So I choose to travel as Paul Bowles suggested in SHELTERING SKY, moving slowly over the face of the planet. Rather than spend a night or two in Kuala Lumpur, my preference would be a few months. Then there is time to capture the feel of the place, get in tune with its rhythms, and learn to live well.

I am in Cambodia now, working in a bungalow that overlooks a river where I can swim in the afternoons. It isn't quite as idyllic as that might sound, for this the wedding season, and Cambodian weddings are loud, and annoying especially as the amplified music comes on at five in the morning and can go on until after midnight, with several weddings competing for airspace and earspace. But this doesn't happen every day, and life is usually bittersweet anyway.

I have started this blog to document my writing life and to take a look at various demons and angels that you encounter when working as a writer. I have been a writer for many years now, and all that has changed is my focus, which has shifted from nonfiction to fiction. Poetry has been a constant, along with my music.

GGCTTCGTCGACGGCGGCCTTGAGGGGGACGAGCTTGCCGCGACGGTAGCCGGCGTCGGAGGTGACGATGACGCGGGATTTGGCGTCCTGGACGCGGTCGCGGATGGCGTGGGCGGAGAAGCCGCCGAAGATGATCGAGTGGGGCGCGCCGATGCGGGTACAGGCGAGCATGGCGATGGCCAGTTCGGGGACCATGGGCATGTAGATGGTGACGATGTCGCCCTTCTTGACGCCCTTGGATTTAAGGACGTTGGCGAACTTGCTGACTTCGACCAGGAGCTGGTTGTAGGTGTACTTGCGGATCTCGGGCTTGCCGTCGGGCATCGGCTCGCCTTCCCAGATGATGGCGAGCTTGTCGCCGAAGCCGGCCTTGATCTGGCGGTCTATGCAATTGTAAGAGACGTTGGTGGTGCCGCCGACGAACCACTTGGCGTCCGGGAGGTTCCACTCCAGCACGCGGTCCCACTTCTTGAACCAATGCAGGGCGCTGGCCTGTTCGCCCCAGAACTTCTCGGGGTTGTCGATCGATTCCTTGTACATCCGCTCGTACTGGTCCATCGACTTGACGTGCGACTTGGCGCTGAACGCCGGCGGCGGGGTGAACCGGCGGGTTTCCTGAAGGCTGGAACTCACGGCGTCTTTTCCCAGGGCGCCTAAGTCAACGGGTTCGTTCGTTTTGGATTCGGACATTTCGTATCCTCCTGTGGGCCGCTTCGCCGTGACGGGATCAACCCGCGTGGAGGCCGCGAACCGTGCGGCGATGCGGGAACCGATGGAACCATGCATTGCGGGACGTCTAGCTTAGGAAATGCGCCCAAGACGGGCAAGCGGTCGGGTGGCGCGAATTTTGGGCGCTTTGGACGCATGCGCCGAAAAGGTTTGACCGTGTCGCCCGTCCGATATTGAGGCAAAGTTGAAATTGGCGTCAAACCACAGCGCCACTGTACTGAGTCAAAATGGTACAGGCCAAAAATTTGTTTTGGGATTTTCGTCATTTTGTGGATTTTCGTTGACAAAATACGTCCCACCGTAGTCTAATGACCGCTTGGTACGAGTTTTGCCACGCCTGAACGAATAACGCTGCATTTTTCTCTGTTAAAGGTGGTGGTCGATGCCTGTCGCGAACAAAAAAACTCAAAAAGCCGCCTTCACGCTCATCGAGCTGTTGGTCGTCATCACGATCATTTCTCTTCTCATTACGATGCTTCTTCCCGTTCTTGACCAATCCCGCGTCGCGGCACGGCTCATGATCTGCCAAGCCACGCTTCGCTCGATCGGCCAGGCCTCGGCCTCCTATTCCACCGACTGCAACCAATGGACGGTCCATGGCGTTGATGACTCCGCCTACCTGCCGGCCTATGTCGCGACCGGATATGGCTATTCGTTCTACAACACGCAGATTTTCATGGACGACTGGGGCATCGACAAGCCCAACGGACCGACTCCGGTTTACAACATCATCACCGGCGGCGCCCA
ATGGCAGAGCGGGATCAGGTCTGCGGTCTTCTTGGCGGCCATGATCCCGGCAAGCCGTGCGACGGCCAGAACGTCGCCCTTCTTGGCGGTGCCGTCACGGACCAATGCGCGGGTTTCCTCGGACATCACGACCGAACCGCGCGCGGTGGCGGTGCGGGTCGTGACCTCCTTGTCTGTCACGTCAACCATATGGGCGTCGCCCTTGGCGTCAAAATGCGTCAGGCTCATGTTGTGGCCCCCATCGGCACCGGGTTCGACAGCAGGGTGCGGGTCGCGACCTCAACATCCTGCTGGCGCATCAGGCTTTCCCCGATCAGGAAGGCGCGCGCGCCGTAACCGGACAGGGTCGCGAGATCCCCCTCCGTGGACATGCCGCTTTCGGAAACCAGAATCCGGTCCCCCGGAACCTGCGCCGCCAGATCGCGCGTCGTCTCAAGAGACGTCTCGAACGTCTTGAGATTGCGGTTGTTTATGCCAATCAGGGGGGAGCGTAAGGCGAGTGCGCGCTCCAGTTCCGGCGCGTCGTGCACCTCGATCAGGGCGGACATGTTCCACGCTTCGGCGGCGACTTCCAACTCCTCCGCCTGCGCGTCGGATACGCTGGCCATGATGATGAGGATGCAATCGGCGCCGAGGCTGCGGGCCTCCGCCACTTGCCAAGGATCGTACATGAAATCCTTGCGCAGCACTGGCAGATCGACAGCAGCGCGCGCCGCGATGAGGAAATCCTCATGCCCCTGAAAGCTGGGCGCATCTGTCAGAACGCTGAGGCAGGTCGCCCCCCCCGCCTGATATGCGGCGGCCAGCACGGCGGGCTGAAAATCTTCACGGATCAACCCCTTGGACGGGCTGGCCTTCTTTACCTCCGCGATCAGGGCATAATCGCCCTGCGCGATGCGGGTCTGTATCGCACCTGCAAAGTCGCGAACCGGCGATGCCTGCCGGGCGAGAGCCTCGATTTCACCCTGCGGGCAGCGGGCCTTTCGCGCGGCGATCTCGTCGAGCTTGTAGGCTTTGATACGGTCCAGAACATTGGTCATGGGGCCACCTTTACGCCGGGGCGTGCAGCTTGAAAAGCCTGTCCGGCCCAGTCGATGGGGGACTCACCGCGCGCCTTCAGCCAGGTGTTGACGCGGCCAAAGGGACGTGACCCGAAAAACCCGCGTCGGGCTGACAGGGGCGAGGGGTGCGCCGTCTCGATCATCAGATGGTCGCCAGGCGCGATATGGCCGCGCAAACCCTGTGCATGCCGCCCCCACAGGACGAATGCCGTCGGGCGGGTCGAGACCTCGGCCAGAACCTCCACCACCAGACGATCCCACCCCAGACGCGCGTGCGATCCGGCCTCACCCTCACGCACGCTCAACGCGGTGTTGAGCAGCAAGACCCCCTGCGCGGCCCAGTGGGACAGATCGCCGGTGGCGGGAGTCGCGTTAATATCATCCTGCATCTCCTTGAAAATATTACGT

I am finishing up a novel that I started in the United States last year, writing with a friend, Jim Beckett. We finished the cowriting and managed to remain friends as well, and that feels like an accomplishment. In a few days we will complete the last bits of editing and send it off to Rebecca, my agent, to see if she can find a home for it. The publishing world is one built on shifting sands, she assures me, and we will have to treat everything we do as another grand experiment. I am comfortable with that.